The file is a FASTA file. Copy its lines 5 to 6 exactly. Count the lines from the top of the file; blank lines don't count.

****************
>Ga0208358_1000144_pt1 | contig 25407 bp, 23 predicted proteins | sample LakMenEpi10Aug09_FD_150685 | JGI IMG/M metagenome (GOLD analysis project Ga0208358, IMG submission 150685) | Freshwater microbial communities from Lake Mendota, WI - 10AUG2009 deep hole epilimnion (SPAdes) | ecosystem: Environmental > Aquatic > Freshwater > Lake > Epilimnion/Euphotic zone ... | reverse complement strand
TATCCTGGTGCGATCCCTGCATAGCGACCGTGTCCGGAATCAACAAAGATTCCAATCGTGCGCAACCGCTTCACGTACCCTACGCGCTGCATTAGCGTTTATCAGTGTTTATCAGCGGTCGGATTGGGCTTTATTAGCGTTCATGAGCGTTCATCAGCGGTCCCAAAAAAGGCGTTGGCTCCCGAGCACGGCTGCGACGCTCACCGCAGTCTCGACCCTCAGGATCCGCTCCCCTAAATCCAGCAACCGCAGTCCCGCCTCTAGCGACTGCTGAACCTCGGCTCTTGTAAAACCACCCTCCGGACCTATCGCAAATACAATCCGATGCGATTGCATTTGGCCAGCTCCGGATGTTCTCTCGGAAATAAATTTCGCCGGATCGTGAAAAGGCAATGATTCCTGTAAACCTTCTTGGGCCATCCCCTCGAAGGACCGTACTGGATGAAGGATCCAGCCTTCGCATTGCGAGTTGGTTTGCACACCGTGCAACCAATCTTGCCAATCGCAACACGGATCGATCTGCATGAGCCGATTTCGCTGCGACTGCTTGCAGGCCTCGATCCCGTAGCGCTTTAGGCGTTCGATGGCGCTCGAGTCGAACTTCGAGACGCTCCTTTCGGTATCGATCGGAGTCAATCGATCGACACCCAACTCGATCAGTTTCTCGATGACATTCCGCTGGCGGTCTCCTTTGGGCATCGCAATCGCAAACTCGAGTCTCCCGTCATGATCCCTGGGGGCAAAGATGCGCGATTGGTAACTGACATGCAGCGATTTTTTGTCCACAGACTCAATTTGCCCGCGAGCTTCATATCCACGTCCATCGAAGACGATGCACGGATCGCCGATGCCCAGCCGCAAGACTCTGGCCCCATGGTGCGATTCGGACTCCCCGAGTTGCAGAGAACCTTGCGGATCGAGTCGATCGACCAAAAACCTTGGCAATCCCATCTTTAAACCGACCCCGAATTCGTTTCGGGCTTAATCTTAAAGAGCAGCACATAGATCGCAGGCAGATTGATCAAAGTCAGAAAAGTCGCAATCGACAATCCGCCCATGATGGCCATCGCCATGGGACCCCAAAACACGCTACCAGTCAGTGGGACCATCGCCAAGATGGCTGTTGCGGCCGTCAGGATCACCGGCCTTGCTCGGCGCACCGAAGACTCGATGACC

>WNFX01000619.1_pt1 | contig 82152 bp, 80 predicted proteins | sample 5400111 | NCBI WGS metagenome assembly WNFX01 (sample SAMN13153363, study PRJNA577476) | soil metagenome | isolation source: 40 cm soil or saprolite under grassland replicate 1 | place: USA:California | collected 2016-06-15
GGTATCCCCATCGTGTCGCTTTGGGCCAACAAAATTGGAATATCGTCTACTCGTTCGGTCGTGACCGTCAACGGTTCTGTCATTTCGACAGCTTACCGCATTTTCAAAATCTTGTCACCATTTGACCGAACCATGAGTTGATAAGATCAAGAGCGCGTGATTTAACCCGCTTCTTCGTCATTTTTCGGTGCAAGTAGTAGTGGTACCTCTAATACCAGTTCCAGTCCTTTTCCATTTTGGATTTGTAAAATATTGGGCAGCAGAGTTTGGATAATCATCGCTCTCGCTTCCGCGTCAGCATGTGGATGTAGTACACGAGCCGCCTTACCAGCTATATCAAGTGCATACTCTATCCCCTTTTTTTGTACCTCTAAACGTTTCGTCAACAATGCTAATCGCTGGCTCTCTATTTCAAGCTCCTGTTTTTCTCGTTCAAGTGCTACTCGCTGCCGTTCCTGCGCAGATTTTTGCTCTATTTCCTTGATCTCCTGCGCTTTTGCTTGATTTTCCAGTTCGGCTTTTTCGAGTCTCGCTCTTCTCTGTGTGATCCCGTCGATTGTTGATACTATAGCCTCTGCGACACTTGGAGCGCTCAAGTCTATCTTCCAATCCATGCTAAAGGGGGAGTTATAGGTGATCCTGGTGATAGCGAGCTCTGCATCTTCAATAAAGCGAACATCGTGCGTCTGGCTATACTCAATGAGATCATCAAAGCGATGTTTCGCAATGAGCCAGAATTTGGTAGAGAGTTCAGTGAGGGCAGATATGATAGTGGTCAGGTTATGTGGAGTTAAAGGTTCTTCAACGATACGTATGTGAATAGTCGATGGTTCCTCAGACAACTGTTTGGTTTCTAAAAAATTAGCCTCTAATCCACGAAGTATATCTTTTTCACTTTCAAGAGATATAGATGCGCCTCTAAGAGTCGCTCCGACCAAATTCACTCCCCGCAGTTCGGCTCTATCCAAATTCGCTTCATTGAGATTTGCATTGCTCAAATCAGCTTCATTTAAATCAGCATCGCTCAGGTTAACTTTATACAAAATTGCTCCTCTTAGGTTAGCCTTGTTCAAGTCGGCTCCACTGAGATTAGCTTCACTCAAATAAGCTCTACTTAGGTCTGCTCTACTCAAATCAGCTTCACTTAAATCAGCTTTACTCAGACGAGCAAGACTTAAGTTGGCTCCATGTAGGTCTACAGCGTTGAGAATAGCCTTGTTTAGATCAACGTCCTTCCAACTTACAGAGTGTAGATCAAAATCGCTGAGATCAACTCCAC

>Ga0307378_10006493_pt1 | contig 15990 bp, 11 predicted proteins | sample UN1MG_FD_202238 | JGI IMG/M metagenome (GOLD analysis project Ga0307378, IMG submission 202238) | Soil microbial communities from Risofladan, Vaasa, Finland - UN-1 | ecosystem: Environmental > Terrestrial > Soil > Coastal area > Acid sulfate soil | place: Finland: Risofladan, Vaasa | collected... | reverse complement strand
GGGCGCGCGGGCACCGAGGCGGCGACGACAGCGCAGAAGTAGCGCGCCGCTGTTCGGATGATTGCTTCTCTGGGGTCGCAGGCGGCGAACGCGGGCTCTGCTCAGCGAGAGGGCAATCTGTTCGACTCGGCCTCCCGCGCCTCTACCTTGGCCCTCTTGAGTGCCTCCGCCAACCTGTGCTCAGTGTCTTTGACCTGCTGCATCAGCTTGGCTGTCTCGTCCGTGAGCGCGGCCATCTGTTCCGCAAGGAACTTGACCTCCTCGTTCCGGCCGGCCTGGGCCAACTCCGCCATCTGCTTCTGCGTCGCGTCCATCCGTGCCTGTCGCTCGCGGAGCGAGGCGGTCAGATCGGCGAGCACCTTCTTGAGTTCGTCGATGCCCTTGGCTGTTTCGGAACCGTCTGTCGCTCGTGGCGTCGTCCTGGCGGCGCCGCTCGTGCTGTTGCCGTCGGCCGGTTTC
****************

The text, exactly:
>Ga0307378_10006493_pt1 | contig 15990 bp, 11 predicted proteins | sample UN1MG_FD_202238 | JGI IMG/M metagenome (GOLD analysis project Ga0307378, IMG submission 202238) | Soil microbial communities from Risofladan, Vaasa, Finland - UN-1 | ecosystem: Environmental > Terrestrial > Soil > Coastal area > Acid sulfate soil | place: Finland: Risofladan, Vaasa | collected... | reverse complement strand
GGGCGCGCGGGCACCGAGGCGGCGACGACAGCGCAGAAGTAGCGCGCCGCTGTTCGGATGATTGCTTCTCTGGGGTCGCAGGCGGCGAACGCGGGCTCTGCTCAGCGAGAGGGCAATCTGTTCGACTCGGCCTCCCGCGCCTCTACCTTGGCCCTCTTGAGTGCCTCCGCCAACCTGTGCTCAGTGTCTTTGACCTGCTGCATCAGCTTGGCTGTCTCGTCCGTGAGCGCGGCCATCTGTTCCGCAAGGAACTTGACCTCCTCGTTCCGGCCGGCCTGGGCCAACTCCGCCATCTGCTTCTGCGTCGCGTCCATCCGTGCCTGTCGCTCGCGGAGCGAGGCGGTCAGATCGGCGAGCACCTTCTTGAGTTCGTCGATGCCCTTGGCTGTTTCGGAACCGTCTGTCGCTCGTGGCGTCGTCCTGGCGGCGCCGCTCGTGCTGTTGCCGTCGGCCGGTTTC